By now you should have seen or heard of the Bottega Veneta telephone cord necklace that gave anyone Gen X or older serious nostalgic vibes. Mad props to the designer who made sure to throw in a few gnarly twists and misshapen coils so it really resembles the real thing—used, rather than fresh out of the box. To all Millennials and Gen Z-ers, if you’ve never seen an actual telephone cord, that necklace is an exact replica.
Except when you try to stretch or pull on those springy curls because this lovely loopy necklace is actually made of sterling silver. It is also coated with a layer of enamel in lush and pretty colours like green and lilac, as well as neutrals like white. The entire piece flexes just enough to allow you to open the clasp and place it around the neck, wearing it as you would a choker.
With the right clothes it could look rather artsy (with a side of irreverence) although we wouldn’t exactly call it timeless classic jewellery even though its price tag suggests otherwise.
Bottega Veneta Japan is retailing this necklace for 247,500 yen (approximately a little higher than S$3,100) which is quite a bit more than one would expect to pay for a fashion accessory—and what caused the kerfuffle on the Internet.
But then again, we do live in a time when luxury fashion houses have taken fancy to drawing inspiration from everyday objects. Recall the Balenciaga “Ikea” shopper tote, Vetements’ DHL T-shirt, Prada’s luxury paper clip which is actually a money clip (but still!).
Do people want luxury goods to remind them of a cheaper lookalike, or are these designs fundamentally interesting because they made us stop and think?
In the case of Bottega Veneta’s necklace at least, we believe the designer had put in a little more thought than it appears. As it was primarily created for the Japanese market, and the Japanese as we all know love all things kooky crazy kawaii, all things ironic, it feels right for the intended audience. Not to mention the materials used in producing the piece; enamelled sterling silver is totally on-trend in various pockets of the jewellery world.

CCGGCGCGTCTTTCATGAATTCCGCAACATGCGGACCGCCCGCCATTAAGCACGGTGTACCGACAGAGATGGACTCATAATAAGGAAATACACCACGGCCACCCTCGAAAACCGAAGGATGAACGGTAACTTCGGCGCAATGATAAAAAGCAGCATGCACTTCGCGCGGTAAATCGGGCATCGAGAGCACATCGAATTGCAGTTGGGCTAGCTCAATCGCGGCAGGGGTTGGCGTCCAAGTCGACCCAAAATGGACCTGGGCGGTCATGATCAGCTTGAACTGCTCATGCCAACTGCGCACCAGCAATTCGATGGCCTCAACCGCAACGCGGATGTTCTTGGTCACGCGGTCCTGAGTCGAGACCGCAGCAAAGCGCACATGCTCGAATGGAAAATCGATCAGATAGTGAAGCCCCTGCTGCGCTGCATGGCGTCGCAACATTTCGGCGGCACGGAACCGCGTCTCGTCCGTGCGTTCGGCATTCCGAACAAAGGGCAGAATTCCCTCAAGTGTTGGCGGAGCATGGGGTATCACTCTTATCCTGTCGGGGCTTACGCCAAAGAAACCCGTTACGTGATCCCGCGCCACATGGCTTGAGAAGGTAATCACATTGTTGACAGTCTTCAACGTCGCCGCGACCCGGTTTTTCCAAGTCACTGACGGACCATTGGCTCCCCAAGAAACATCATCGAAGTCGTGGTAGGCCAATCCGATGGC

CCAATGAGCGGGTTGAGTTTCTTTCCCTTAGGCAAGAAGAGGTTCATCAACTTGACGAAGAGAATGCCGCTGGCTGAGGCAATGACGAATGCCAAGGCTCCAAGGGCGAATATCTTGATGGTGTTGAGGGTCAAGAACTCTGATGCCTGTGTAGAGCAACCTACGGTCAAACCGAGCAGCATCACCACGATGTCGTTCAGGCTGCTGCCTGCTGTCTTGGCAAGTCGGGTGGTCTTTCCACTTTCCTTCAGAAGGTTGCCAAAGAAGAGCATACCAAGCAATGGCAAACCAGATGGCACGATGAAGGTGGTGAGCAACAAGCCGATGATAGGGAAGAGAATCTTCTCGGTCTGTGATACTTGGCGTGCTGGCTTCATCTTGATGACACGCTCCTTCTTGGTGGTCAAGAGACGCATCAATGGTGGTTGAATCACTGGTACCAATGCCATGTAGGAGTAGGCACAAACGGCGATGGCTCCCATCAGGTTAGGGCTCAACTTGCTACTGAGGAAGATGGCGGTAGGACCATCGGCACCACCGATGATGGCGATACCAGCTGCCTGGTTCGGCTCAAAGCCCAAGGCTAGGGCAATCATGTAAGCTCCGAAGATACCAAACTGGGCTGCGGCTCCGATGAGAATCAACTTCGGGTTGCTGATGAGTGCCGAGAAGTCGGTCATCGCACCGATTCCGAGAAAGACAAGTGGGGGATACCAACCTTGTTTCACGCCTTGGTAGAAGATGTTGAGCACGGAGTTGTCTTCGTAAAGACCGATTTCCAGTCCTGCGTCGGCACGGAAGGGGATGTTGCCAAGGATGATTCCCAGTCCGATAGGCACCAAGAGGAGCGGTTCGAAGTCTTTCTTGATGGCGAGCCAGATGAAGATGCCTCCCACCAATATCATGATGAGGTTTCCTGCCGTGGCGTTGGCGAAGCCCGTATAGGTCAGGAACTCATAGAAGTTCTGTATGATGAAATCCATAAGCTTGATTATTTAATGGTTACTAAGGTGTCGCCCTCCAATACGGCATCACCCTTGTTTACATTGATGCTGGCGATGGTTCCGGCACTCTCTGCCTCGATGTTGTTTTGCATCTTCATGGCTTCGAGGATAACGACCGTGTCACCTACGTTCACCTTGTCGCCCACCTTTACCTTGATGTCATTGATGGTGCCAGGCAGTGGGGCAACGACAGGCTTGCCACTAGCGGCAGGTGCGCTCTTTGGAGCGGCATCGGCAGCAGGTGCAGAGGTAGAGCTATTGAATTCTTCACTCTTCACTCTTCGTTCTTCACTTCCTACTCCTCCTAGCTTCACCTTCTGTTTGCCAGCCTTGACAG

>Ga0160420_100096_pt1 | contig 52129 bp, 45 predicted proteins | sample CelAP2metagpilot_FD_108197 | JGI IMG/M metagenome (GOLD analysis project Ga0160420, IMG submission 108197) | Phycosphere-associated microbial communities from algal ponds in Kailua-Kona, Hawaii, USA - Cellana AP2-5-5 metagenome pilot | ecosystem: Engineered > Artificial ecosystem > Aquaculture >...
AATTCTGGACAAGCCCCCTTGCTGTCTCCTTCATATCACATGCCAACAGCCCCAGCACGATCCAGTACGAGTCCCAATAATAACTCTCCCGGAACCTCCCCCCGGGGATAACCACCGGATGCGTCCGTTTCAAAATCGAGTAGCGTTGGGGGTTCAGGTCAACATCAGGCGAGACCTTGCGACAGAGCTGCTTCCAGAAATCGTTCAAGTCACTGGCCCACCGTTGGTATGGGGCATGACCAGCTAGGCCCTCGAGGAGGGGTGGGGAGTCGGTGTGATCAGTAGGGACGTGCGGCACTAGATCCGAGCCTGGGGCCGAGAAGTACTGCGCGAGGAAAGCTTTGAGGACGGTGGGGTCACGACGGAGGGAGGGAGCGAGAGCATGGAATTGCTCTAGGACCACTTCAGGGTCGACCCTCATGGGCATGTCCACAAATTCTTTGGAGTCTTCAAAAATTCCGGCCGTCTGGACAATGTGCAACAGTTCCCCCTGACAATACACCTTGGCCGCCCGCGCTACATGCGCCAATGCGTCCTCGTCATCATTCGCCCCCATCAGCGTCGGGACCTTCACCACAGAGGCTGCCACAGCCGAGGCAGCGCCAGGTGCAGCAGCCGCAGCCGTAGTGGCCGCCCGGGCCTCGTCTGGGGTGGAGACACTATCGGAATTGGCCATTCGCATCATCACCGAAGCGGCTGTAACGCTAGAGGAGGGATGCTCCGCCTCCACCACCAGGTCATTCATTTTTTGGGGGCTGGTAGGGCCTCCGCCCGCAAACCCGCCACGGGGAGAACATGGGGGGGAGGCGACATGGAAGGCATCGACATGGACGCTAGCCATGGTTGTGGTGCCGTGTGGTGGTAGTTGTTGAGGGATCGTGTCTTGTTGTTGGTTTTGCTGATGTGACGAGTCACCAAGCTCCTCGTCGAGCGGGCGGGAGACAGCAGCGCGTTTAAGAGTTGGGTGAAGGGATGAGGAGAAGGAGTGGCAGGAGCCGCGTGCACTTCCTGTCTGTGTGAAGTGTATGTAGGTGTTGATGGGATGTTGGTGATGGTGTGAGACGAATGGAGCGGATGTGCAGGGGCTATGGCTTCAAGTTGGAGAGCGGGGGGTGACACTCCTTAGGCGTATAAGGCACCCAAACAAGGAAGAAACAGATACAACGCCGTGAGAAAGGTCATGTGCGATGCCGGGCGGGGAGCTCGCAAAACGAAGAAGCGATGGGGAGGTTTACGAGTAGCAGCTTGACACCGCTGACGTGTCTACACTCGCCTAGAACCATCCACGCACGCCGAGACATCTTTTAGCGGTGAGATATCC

Indeed, there is so much more to jewellery than precious gold and sparkling gemstones. Take it from our favourite It Girls who have gone all out on enamel jewellery to add a splash of bold colour to their outfits. Dua Lipa, Bella and Gigi Hadid, and even Megan Thee Stallion are just some who’ve been completely won over by the works of designers such as Bea Bongiasca, Alison Lou, Melissa Kaye, and more.
Of course in this space we have the usual big players giving us lots of good stuff: Hermès with its Clic Clac series, Tiffany & Co. with the “Jackie Kennedy” bracelet by Schlumberger, and Austrian label Freyville bringing fine arts-inspired enamel jewellery to the table. Dior has even been known to use traditional enamel in its high jewellery creations.
The best thing about enamel is that it never fades, its colour remains forever pristine. It also doesn’t scratch, although it can crack. Glass powder enamel is the best quality enamel—you also find it in top quality luxury timepieces—while less expensive designs typically rely on synthetic resins to achieve a similar effect.
With the cutest designs starting at the ultra-affordable end of the pricing spectrum, it’s no wonder enamel jewellery are now hotter than ever. Read on for Vogue Singapore’s edit of the best enamel jewellery brands to shop now wear forever.
Alison Lou signet rings in 14K gold
This fine jewellery brand based in New York City brings a playful spirit to jewellery design, finding inspiration in everyday objects and places. Her latest Loucite collection of hoop earrings has been worn by Emily Ratajkowski, Selena Gomez, Lady Gaga, Gigi Hadid, Tracee Ellis Ross, Celine Dion, and many more.